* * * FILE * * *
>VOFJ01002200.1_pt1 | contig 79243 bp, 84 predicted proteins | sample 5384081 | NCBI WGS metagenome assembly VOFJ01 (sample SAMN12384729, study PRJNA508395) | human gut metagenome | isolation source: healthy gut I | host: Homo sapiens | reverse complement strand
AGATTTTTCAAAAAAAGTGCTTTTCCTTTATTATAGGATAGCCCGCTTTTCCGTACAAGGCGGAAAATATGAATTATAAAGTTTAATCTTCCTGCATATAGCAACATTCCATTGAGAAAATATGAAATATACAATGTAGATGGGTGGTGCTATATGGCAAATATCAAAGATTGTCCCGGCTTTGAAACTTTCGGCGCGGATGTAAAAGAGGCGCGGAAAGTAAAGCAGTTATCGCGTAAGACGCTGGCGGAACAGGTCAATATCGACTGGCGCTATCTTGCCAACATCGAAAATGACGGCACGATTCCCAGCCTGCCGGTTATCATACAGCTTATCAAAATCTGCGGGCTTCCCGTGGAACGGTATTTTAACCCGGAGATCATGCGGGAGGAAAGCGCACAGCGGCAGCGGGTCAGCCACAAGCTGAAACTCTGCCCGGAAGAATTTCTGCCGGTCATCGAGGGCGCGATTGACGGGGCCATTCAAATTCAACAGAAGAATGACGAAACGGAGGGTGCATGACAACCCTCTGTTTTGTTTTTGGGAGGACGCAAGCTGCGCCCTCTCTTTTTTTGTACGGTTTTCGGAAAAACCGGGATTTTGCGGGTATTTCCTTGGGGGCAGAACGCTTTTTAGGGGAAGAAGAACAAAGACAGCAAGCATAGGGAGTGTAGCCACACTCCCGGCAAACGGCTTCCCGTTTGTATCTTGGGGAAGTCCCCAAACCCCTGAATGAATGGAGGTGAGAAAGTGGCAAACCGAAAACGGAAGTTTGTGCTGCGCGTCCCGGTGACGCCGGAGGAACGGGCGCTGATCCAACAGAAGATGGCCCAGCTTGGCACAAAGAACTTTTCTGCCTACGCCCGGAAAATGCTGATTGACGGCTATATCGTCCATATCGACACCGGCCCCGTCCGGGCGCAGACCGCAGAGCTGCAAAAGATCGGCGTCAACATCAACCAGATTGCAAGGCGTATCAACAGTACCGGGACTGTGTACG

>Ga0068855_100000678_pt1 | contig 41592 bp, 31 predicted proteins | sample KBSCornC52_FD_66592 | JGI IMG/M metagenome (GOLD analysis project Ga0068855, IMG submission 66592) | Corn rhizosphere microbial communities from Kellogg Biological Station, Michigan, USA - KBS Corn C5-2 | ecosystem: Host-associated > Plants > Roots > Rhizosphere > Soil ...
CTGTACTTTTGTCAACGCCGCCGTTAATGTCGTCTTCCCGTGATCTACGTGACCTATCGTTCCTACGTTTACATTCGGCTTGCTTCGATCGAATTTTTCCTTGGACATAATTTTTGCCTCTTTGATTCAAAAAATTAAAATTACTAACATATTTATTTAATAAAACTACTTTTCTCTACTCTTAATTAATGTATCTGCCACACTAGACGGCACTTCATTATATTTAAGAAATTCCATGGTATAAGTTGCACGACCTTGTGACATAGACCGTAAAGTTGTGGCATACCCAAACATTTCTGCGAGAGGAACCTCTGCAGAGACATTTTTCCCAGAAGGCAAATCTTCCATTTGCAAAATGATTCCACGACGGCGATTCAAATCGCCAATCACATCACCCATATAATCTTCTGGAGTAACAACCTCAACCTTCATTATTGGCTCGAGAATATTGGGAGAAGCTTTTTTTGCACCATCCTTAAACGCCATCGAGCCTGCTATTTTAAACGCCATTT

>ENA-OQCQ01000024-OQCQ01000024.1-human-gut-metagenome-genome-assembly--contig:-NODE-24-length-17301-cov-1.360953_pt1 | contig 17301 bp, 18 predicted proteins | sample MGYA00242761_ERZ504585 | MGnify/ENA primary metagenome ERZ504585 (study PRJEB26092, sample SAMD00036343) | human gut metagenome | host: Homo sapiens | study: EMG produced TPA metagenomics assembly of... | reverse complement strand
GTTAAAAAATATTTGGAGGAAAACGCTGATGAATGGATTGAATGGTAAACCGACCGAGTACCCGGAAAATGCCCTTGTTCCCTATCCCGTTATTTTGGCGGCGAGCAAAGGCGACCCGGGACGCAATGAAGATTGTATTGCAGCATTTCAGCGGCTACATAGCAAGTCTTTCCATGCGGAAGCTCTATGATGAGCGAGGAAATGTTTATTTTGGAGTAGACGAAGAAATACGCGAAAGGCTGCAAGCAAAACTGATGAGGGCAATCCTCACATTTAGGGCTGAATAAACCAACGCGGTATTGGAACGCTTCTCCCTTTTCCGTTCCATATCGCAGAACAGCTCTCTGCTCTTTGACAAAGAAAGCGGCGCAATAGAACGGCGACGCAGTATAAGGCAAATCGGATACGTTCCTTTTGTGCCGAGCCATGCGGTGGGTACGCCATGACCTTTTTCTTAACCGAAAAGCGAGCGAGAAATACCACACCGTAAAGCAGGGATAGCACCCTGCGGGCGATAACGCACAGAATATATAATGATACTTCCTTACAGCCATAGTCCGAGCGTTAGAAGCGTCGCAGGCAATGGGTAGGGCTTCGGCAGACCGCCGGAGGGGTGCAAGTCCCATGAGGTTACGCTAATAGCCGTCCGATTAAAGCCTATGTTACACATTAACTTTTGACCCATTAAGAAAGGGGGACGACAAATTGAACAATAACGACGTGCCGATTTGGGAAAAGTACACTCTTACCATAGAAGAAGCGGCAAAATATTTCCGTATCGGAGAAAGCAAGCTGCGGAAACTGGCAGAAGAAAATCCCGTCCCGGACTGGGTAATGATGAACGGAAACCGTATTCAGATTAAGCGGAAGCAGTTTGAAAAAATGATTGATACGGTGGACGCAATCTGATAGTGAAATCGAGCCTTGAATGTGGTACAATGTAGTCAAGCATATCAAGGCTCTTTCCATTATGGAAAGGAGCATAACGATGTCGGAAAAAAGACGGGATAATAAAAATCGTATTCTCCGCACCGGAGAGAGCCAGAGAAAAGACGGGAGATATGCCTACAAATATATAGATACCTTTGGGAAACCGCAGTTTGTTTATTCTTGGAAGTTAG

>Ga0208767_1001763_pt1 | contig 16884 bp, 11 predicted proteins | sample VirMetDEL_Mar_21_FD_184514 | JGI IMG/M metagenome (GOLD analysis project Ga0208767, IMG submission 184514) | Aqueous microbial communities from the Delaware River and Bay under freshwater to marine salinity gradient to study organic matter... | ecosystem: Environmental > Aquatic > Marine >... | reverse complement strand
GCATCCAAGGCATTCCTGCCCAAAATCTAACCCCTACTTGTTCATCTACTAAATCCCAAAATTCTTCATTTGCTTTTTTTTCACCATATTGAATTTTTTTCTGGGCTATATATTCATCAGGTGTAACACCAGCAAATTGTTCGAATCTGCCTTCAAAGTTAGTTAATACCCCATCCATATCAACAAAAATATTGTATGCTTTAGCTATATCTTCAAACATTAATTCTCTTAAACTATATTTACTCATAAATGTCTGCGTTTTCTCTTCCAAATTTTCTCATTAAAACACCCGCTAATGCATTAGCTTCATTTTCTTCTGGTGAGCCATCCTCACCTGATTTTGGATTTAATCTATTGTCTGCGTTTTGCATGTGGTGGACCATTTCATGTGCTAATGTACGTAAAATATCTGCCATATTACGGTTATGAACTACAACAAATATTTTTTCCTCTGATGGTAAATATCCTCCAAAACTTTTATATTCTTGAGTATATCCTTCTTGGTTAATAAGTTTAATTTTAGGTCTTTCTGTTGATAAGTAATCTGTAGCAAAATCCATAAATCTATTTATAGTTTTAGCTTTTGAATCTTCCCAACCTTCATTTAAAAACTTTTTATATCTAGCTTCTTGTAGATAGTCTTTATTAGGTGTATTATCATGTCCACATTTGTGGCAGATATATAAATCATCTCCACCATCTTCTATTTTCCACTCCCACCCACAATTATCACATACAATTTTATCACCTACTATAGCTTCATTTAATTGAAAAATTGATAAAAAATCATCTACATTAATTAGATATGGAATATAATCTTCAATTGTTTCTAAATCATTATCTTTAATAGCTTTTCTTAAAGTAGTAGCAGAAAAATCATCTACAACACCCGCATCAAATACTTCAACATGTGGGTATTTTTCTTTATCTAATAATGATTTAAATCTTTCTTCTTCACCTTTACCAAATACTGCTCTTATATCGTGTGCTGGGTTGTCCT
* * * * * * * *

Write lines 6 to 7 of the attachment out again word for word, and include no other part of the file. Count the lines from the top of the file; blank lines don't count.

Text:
GTTAAAAAATATTTGGAGGAAAACGCTGATGAATGGATTGAATGGTAAACCGACCGAGTACCCGGAAAATGCCCTTGTTCCCTATCCCGTTATTTTGGCGGCGAGCAAAGGCGACCCGGGACGCAATGAAGATTGTATTGCAGCATTTCAGCGGCTACATAGCAAGTCTTTCCATGCGGAAGCTCTATGATGAGCGAGGAAATGTTTATTTTGGAGTAGACGAAGAAATACGCGAAAGGCTGCAAGCAAAACTGATGAGGGCAATCCTCACATTTAGGGCTGAATAAACCAACGCGGTATTGGAACGCTTCTCCCTTTTCCGTTCCATATCGCAGAACAGCTCTCTGCTCTTTGACAAAGAAAGCGGCGCAATAGAACGGCGACGCAGTATAAGGCAAATCGGATACGTTCCTTTTGTGCCGAGCCATGCGGTGGGTACGCCATGACCTTTTTCTTAACCGAAAAGCGAGCGAGAAATACCACACCGTAAAGCAGGGATAGCACCCTGCGGGCGATAACGCACAGAATATATAATGATACTTCCTTACAGCCATAGTCCGAGCGTTAGAAGCGTCGCAGGCAATGGGTAGGGCTTCGGCAGACCGCCGGAGGGGTGCAAGTCCCATGAGGTTACGCTAATAGCCGTCCGATTAAAGCCTATGTTACACATTAACTTTTGACCCATTAAGAAAGGGGGACGACAAATTGAACAATAACGACGTGCCGATTTGGGAAAAGTACACTCTTACCATAGAAGAAGCGGCAAAATATTTCCGTATCGGAGAAAGCAAGCTGCGGAAACTGGCAGAAGAAAATCCCGTCCCGGACTGGGTAATGATGAACGGAAACCGTATTCAGATTAAGCGGAAGCAGTTTGAAAAAATGATTGATACGGTGGACGCAATCTGATAGTGAAATCGAGCCTTGAATGTGGTACAATGTAGTCAAGCATATCAAGGCTCTTTCCATTATGGAAAGGAGCATAACGATGTCGGAAAAAAGACGGGATAATAAAAATCGTATTCTCCGCACCGGAGAGAGCCAGAGAAAAGACGGGAGATATGCCTACAAATATATAGATACCTTTGGGAAACCGCAGTTTGTTTATTCTTGGAAGTTAG

>Ga0208767_1001763_pt1 | contig 16884 bp, 11 predicted proteins | sample VirMetDEL_Mar_21_FD_184514 | JGI IMG/M metagenome (GOLD analysis project Ga0208767, IMG submission 184514) | Aqueous microbial communities from the Delaware River and Bay under freshwater to marine salinity gradient to study organic matter... | ecosystem: Environmental > Aquatic > Marine >... | reverse complement strand